Removing Confederate flag isn’t about pride, it’s about prejudice

No matter how much we as a nation would not care to admit it, the history of the United States of America is one that contains a lot of good and bad.

And there has been perhaps no worse chapter in the story of our country than the treatment of blacks as second-class citizens – from the time slavery was thriving in the South to the more recent backlash against those simply seeking their Constitutionally-granted equal rights during the Civil Rights Movement.

Frequently, as treatment of not only blacks but other minority groups has improved over time, the South has been among the places where that change has been the slowest in coming. To some, the display of the Confederate battle flag on the grounds of various state governments – under which the idea of whites owning blacks as property was defended during the Civil War – serves as a constant reminder of the way Southern blacks have been treated in the past.

It is for those very reasons that white supremacists – including the Ku Klux Klan and the man who recently murdered nine black members of a church congregation in Charleston, South Carolina – have adopted the flag as a symbol of power and intimidation.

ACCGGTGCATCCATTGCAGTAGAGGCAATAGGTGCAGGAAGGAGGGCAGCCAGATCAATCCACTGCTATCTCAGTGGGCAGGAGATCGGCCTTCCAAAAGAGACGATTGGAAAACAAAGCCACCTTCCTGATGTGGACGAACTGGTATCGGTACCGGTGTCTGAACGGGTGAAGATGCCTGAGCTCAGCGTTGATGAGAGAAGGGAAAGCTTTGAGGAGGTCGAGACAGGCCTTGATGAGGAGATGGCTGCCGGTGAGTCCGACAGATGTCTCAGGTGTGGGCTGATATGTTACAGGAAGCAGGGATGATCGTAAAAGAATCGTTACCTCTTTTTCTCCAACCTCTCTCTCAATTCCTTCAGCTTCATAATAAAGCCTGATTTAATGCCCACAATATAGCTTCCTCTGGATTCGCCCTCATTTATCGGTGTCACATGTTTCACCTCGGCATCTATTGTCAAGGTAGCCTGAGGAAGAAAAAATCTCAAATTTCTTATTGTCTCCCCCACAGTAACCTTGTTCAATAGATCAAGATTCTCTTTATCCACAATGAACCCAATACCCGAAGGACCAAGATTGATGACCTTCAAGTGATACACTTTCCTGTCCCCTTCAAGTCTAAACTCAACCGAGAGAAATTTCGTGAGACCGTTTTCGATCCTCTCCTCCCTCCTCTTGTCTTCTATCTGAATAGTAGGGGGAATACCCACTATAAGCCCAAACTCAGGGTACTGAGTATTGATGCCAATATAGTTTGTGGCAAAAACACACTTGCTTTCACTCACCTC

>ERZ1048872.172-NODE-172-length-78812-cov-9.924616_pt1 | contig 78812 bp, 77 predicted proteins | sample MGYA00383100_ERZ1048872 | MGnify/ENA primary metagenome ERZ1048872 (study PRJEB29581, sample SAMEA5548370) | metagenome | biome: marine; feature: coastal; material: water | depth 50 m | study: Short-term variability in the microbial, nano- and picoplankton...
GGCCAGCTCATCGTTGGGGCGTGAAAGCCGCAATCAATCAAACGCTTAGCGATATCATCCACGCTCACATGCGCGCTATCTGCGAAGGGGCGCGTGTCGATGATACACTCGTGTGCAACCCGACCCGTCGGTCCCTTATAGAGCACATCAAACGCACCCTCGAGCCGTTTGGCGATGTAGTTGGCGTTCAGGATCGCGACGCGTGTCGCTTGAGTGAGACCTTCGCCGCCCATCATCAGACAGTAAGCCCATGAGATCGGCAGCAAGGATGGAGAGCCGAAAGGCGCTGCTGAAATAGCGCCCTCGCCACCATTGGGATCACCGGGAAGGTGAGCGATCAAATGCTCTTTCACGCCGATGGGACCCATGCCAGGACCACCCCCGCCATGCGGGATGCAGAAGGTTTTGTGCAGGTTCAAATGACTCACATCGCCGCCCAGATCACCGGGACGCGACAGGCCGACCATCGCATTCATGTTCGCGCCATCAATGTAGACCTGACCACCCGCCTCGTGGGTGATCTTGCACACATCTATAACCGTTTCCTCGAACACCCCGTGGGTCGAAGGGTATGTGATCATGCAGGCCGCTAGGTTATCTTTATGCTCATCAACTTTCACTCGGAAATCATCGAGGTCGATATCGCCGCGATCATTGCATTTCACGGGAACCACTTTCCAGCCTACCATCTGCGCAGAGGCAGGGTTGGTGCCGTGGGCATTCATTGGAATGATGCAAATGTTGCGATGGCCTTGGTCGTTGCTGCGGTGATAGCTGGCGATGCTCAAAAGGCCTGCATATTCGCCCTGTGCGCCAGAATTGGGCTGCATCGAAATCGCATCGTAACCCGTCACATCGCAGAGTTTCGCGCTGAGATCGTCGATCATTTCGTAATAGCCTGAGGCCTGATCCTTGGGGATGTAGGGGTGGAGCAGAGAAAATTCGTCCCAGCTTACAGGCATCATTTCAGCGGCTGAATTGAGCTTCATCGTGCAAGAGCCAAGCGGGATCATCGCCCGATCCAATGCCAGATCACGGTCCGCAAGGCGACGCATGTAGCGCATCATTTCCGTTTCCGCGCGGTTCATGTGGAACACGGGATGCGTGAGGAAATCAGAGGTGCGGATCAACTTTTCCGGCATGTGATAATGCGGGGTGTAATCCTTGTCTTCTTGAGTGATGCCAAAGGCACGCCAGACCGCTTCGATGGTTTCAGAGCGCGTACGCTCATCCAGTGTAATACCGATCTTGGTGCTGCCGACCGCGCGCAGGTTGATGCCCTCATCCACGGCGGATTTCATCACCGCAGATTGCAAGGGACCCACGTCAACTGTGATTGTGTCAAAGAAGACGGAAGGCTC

We are sympathetic to those who view the flag merely as a representation of regional pride for those from the South and for those whose relatives fought and died supporting the Confederate cause.

But how would you feel if a government entity started flying the flag of Nazi Germany in the name of German pride?

For that reason, we must agree with the recent calls by Republican South Carolina Gov. Nikki Haley and officials from both major parties from other Southern states that the time for the Confederate flag to be flown on government-owned property has long since passed.

Removing the flag shouldn’t be done to demean those who take pride in being from the South. It should be done to avoid further demeaning those whose family members have suffered unspeakable atrocities simply because they refused to be treated as less than human.

We can’t erase the unflattering parts of our nation’s history. But we can avoid displaying an overt reminder of the ugliest time the U.S. has yet known.

If the South is to ever rise again, it must first show its citizens – all citizens – that they are viewed as equal by the government. And that can’t happen under the “stars and bars.”